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Dear Workforce How Do We Seamlessly Change Our Job Evaluation System

We are changing our non-exempt job evaluation system from a traditional "point-factor" system to a market-based and "job slotting" approach. How do we ensure a successful transition?
March 19, 2004
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Related Topics: Performance Appraisals, Dear Workforce
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Dear Juggling:

First, let's explain the difference between the two approaches. A point-factor system involves evaluating various factors relative to skill, effort, responsibility, and working conditions to determine the value of the job.
Job slotting is used in conjunction with the market-pricing job evaluation method. It's a system for placing jobs that you cannot "market price" into the hierarchy of jobs.
Your type of project requires some careful planning and preparation. In particular, you should address three areas of consideration. First, you'll need to do some basic research on a number of issues. If you are making the move to a pure market-pricing system for job evaluation, decide how you will address Equal Pay Act issues. The Act requires that jobs of the same value--determined by level of skill, effort, responsibility, and working conditions in the same location--be in the same pay range. Many companies neglect this aspect.
Second, you'll need to redesign your job descriptions. They will still, however, need to have essential functions identified in order to comply with the ADA, as well as enough depth for an assessment of Fair Labor Standards Act status.
Next, involve employees in the process. As you roll out the project, ask employees to help you rewrite their job descriptions. Ask managers to review the descriptions. Establish due dates, provide templates, and train your HR generalists to consult with managers and employees as needed. The generalists can also assist with required follow-up. If descriptions are generally older than three to five years, it's definitely time to rewrite them. In any case, employee and managerial involvement is an important element of success. Take the time to do this right.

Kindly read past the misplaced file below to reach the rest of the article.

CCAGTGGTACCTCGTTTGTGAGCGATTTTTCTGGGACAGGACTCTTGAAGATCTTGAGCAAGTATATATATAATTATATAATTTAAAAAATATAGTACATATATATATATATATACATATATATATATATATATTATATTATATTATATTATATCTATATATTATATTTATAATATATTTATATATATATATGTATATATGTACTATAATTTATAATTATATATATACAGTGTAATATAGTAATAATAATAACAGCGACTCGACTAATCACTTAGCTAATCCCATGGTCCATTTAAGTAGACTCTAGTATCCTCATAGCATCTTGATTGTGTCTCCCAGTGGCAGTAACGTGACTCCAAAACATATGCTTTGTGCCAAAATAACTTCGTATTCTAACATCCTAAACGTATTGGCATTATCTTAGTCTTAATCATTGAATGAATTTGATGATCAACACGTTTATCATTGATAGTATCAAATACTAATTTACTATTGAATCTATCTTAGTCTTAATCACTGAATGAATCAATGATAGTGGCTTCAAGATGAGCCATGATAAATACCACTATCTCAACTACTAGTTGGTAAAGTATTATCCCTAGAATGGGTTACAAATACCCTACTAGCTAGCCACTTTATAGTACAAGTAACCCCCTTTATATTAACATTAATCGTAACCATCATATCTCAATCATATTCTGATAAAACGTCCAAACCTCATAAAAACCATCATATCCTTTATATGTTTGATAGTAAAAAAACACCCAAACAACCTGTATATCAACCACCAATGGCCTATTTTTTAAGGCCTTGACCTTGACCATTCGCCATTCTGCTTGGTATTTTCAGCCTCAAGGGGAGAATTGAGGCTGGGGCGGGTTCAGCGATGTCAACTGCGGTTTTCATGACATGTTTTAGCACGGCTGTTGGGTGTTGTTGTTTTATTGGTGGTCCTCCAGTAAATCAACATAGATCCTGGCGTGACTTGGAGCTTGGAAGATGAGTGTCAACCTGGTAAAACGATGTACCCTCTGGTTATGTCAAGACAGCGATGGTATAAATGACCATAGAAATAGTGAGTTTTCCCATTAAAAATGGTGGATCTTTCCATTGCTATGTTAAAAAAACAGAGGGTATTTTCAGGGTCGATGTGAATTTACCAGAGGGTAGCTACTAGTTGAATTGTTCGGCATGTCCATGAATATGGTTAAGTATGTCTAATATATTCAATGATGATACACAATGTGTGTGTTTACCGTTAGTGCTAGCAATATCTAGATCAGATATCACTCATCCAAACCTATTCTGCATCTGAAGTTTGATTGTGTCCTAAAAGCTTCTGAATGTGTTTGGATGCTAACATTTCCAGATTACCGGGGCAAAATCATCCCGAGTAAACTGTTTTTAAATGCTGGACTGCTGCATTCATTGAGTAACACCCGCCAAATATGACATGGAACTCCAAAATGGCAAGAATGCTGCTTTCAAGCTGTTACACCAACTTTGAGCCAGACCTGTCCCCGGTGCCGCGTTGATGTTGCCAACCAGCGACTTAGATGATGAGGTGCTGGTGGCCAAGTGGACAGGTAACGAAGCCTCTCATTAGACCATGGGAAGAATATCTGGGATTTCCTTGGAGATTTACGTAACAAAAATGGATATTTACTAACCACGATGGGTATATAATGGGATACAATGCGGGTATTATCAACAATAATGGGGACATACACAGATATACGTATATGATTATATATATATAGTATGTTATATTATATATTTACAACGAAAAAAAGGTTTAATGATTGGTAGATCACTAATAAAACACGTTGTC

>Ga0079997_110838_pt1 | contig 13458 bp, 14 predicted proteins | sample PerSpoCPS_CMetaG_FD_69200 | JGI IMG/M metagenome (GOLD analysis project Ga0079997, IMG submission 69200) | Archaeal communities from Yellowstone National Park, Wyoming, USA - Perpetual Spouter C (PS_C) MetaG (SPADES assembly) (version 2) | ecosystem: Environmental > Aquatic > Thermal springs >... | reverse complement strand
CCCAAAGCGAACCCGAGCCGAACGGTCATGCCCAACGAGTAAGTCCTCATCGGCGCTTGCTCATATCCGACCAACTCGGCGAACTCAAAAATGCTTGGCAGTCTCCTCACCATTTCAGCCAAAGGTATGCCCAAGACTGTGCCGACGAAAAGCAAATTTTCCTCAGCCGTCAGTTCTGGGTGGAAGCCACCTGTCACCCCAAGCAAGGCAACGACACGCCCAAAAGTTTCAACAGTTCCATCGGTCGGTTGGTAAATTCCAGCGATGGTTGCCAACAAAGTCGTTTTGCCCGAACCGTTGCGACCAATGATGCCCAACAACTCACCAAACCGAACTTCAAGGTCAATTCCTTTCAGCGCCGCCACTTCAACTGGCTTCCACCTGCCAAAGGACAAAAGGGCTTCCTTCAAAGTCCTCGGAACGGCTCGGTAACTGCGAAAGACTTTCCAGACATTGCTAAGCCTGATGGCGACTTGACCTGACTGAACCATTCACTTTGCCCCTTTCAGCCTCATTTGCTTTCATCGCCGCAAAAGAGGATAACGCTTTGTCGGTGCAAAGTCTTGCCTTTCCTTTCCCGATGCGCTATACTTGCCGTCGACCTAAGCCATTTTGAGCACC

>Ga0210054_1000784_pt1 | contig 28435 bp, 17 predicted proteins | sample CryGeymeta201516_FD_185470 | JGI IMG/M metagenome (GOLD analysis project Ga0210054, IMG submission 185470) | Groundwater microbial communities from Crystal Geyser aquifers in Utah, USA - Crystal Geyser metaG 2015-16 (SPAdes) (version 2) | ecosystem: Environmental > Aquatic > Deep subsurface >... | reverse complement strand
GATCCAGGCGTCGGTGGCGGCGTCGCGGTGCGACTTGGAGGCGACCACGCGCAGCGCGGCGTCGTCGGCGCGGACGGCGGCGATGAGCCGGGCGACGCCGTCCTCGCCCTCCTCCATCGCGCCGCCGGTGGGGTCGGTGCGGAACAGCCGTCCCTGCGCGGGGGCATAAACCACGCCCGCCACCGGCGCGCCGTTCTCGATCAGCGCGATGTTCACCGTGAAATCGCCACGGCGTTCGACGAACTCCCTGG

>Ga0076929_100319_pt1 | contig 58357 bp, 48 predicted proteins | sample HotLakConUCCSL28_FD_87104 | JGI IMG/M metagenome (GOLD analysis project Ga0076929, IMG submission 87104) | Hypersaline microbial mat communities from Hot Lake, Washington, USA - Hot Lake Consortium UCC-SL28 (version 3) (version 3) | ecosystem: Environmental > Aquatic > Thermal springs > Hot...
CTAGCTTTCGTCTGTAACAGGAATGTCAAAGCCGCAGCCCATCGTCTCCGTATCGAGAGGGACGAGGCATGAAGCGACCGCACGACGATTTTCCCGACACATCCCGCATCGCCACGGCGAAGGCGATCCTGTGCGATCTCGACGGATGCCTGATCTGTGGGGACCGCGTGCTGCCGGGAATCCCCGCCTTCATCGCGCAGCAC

This ties in closely with communication, which is the most important aspect of the project. As you begin to examine jobs, employees will quickly begin to figure out that something's up. So, it's best to have a communication plan. Pre-sell the change, send updates during the project, and communicate specific results when they're known. A good communications plan considers the company, manager, and employee viewpoints. Here are some key questions to answer:
  • Why are you implementing this change?
  • What is the business case or rationale?
  • Can it be easily explained to--and understood by--employees and managers?
  • Do they understand what market pricing is?
  • Do you have union locations where the change must be negotiated?
  • What is the risk of backlash? Will managers accept the outcome with minimal changes? How will you address situations in which job values fall?
  • How will internal equity and "leveling" play out in this new system?
  • What messages will resonate with employees and with managers?
The initial communication is generally from the senior leadership team (not the HR
VP) to managers explaining the importance of the initiative to the business, and that all managers need to make this a priority (this is probably the hardest battle you will fight, but well worth the outcome).
During the process, you will get specific questions from employees and from managers. I recommend you put together a list of frequently asked questions. Post in on a project Web site or Intranet, and distribute it to managers. Some of the questions you will get include things like:
  • How am I affected?
  • My salary grade/midpoint/market range went up/down. What does this mean for future pay increases?
  • How does market pricing work?
  • What surveys do you use?
  • What other companies do you compare our jobs to? My staff's jobs are different. Did you consider that factor in your assessment?
  • Are all jobs priced in the market?
Try to be comprehensive while keeping the list as short as possible. No one wants to dig through 30 pages of FAQs to find answers. Organize the FAQs by topic.
SOURCE: Robert Fulton, managing director,The Pathfinder's Group, Inc., an affiliate of The Chatfield Group, Chicago, Illinois, March 27, 2003
LEARN MORE: Read howNCCI Holdings Inc. developed an innovative evaluation system.
The information contained in this article is intended to provide useful information on the topic covered, but should not be construed as legal advice or a legal opinion. Also remember that state laws may differ from the federal law.
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 The information contained in this article is intended to provide useful information on the topic covered, but should not be construed as legal advice or a legal opinion. Also remember that state laws may differ from the federal law.

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